Richard and Karen Parsons share their story of assembling a 2012 Northstar American Hero flatbed truck camper with a 2012 Chevy Silverado 3500HD crew cab flatbed dually truck.
For the past five years or so, a few truck camper manufacturers have been building their multi-slide basement models above the side rails. This means the floor of the truck camper is literally above the side rails of the truck giving these models significantly wider floor plans and enormous basements. With no wheel wells or side rails in the way, everything is wide open.
Unfortunately, building above the side rails also means raising the center of gravity and adding material (increasing cost and weight) to these designs. Furthermore, the higher center of gravity and additional material necessary to build these campers mean you’ll need a serious truck. Don’t even think of anything less than a late model one-ton Ford or Chevy dually. A Ford F550 would be an even better idea.
What if there was another way to get the wider floor space without the high center of gravity, additional weight, and higher cost of building above the rails?
The simple answer is to build a flatbed truck and truck camper. With a flatbed truck, there are no side rails. The truck deck is essentially the full width of the truck, at wheel well height. It’s like building above the rails, if the rails were the same height as the wheel wells. In theory, all you lose are the truck rails.
When we met Richard and Karen Parsons at the North-East Truck Camping Jamboree in Gettysburg, Pennsylvania, we were very exited to see their Northstar American Hero flatbed truck camper rig. Like many folks at that rally, we were full of questions. What does it take to actually put together a flatbed truck and camper? Are there some strategies involved when ordering the truck? What’s it like to load? Thankfully, Richard and Karen agreed to an interview so we could share their story.
TCM: How did you get into truck camping?
Karen: We are fairly new to the world of truck camping. We have always been tenters and canoe campers. As we got older, tenting and canoe camping become more and more difficult. In the summer of 2010, we decided to go a different route and purchase a truck camper. We already had a Chevy Silverado 1500. After researching truck camper dealers in our area, we purchased a Northstar Freedom.
Dick: The Northstar Freedom was the smallest hard side truck camper Northstar made at that time. We had already purchased a truck and then decided to get a truck camper. It would have been much better to choose our truck camper first, and then get the truck we needed for that camper. We did it backwards.
We live in the Adirondacks. We are often gone for a week at a time. We love camping and the truck camper seemed to fit our need to get into four wheel drive places in the wilderness. Plus being able to drop the camper and drive the truck away was attractive.
Above: The dinette of the flatbed American Hero camper is in the rear so the Parsons back up and face the water when camping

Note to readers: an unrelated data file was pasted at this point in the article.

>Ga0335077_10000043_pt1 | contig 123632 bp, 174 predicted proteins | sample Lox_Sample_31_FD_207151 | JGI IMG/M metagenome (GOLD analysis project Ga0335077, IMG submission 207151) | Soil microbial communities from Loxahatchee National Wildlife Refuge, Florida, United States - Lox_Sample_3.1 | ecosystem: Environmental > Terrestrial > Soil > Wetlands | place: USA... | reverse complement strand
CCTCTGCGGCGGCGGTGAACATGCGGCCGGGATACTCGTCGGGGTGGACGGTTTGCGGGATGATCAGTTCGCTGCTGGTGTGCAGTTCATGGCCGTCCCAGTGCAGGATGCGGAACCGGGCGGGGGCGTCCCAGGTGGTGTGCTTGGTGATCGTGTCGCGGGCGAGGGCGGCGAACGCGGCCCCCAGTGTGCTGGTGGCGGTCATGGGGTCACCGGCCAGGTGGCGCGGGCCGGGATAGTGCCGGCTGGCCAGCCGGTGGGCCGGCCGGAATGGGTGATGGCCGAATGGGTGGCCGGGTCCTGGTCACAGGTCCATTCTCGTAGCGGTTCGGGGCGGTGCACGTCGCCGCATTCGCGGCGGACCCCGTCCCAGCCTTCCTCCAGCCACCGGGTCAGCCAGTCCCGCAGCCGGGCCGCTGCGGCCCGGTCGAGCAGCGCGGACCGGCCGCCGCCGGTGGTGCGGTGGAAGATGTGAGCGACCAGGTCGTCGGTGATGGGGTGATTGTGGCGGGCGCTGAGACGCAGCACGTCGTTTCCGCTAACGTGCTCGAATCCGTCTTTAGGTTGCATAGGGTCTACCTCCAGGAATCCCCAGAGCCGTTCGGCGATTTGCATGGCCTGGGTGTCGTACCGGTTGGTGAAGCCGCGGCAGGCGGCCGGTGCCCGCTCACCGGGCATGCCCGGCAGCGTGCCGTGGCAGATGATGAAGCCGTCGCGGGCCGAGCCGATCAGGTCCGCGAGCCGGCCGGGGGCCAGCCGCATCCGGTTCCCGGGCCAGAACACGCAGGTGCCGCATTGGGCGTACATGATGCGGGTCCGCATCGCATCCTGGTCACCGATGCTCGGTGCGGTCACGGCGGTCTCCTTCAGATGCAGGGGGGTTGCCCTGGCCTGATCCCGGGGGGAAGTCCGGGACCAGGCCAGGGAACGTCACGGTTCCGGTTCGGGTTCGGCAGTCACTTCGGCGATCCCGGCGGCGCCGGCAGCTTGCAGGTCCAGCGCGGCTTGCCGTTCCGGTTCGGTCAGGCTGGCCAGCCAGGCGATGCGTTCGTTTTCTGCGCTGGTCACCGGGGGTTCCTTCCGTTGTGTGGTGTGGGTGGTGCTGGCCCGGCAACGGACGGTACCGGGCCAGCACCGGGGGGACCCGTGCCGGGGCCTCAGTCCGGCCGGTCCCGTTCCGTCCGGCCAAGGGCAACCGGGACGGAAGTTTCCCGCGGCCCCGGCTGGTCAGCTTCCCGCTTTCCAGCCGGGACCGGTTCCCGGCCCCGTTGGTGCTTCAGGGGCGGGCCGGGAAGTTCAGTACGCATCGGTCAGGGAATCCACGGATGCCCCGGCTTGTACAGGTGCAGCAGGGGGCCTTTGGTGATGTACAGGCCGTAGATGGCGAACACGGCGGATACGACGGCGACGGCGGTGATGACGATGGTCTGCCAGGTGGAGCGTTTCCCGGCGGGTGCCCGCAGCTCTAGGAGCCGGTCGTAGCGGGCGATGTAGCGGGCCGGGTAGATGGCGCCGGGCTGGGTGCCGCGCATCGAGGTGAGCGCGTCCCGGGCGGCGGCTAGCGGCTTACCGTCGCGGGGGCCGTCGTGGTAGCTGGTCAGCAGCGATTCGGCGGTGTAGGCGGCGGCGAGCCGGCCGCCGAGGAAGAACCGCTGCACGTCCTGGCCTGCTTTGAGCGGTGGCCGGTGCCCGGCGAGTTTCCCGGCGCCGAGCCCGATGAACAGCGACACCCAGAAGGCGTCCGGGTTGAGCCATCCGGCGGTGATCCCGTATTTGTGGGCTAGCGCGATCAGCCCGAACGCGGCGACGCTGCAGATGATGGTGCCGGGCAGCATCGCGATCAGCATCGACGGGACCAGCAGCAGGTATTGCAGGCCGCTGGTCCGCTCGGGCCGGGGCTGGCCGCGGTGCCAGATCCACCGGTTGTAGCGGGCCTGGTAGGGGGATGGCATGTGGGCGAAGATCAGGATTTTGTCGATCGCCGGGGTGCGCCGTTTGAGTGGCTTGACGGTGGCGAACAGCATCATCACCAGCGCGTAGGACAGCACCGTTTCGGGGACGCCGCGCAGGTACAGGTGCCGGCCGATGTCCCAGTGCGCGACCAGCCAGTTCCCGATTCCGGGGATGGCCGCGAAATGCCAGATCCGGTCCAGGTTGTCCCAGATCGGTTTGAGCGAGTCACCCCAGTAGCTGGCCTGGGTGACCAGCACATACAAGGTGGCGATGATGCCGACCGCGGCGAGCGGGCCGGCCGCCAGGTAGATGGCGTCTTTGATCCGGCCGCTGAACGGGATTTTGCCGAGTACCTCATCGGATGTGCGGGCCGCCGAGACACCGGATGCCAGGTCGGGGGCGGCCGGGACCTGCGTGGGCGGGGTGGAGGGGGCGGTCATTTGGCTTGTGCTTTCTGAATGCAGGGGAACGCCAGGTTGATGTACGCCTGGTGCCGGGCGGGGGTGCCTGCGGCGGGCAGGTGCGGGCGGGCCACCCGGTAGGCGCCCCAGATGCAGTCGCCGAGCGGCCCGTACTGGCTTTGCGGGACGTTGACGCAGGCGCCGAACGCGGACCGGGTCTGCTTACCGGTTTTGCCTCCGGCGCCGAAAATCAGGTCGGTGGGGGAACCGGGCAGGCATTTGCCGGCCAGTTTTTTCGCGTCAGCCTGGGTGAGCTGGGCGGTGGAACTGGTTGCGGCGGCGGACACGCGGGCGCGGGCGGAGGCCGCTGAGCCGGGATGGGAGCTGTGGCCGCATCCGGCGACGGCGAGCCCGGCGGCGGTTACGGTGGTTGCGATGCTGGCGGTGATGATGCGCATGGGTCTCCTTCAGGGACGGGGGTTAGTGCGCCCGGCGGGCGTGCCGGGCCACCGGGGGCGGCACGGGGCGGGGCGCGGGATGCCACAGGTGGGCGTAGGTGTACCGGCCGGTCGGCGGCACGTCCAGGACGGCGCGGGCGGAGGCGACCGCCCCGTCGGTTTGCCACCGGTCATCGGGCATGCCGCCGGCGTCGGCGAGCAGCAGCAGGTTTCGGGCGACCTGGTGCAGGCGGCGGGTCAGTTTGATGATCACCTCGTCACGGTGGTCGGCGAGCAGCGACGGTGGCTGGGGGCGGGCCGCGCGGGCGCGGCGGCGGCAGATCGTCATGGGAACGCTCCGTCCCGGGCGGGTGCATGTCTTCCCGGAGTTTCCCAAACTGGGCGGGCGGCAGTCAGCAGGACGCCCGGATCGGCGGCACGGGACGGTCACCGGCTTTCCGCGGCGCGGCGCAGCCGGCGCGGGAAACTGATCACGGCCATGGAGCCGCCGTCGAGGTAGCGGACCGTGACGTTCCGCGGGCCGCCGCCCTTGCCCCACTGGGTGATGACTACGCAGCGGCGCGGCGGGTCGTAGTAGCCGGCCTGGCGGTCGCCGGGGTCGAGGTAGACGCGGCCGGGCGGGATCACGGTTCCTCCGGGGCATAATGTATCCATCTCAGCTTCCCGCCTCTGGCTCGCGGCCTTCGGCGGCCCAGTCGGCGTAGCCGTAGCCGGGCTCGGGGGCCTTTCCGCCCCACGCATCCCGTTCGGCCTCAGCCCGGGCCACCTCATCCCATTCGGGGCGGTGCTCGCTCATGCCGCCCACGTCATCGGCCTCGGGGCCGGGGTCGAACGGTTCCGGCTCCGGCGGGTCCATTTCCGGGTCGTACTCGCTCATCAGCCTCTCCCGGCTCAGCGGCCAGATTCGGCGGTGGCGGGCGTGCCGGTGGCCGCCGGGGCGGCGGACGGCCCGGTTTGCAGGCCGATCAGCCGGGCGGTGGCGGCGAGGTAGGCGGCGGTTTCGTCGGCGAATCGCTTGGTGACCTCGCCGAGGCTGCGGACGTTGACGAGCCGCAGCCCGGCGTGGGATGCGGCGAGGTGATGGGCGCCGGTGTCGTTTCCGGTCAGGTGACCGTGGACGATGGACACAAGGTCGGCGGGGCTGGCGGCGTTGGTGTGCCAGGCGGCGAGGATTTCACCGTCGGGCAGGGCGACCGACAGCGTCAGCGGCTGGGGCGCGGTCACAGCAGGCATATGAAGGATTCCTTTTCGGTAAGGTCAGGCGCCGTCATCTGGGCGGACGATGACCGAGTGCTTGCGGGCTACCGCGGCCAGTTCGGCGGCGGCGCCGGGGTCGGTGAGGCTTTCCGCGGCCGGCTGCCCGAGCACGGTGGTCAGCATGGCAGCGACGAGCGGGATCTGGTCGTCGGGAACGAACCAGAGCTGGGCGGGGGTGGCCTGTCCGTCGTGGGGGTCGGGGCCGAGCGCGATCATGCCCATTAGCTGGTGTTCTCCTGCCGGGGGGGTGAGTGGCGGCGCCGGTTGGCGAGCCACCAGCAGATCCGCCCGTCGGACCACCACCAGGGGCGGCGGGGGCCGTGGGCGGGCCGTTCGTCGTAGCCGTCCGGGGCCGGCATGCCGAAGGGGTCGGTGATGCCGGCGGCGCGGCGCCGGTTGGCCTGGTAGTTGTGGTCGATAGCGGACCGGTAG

TCM: The Northstar Freedom is a nice camper. What made you change to the Northstar American Hero flatbed camper?
Dick: We needed more room, but we’re not crazy about slide-out model truck campers. The flat bed gives us the additional room and floor space without slides. Some of the people I’ve talked to who have owned slide-out truck campers have had problems, like the slide-out motors seizing up and having to crank the slide-out in by hand.
Karen and I get into tight spaces while truck camping. Some of those places do not have room to put out a slide. We also felt more comfortable with a non-slide camper like the American Hero. The dinette is in the back, so when you back up and face the water you’ve got the big window to look at the lake.
TCM: Once you realized you wanted a flat bed truck camper rig, how did you go about designing and choosing a flat bed truck?
Dick: I got a lot of information about flat bed trucks from Rex Willett, Vice President of Northstar. Talk about a guy who went above and beyond. He went through fifty to sixty pictures of trucks, and gave us websites to pick out different models of flat bed outfits. From the pictures and information he sent, we picked out what we wanted.
The flat bed I chose is really nice because it has four storage boxes, two on each side. It’s great having extra exterior storage space. Our two Shetland Sheepdogs take up the crew cab, so some things would have otherwise been piled into the camper. I can also take firewood in the flat bed storage boxes. For the first time, we have ample space for what we want to take. Rex took care of it all.
Rex also made suggestions for where the tie-downs should be. We needed the Torklift Fastguns to go in the right place. He oversaw the entire rig coming together. The camper may not have fit properly without his guidance. That’s one of the reasons I stayed with Northstar. There’s no way I’d do business with anyone else. I have never dealt with anyone where I could just call up the Vice President or President. They guided us through the process and bent over backwards for us.
Above: Chevy Silverado 3500, dually, 4×4 before the box came off
TCM: How did you go about ordering the truck for the Northstar American Hero?